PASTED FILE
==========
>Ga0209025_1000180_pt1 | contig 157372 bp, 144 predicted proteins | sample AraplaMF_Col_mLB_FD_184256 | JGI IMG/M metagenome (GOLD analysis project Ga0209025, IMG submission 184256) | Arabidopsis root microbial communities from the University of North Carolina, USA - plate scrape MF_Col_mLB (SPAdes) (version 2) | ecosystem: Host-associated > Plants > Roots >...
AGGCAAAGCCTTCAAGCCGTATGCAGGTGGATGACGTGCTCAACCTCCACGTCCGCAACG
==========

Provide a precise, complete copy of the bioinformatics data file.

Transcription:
>Ga0209025_1000180_pt1 | contig 157372 bp, 144 predicted proteins | sample AraplaMF_Col_mLB_FD_184256 | JGI IMG/M metagenome (GOLD analysis project Ga0209025, IMG submission 184256) | Arabidopsis root microbial communities from the University of North Carolina, USA - plate scrape MF_Col_mLB (SPAdes) (version 2) | ecosystem: Host-associated > Plants > Roots >...
AGGCAAAGCCTTCAAGCCGTATGCAGGTGGATGACGTGCTCAACCTCCACGTCCGCAACG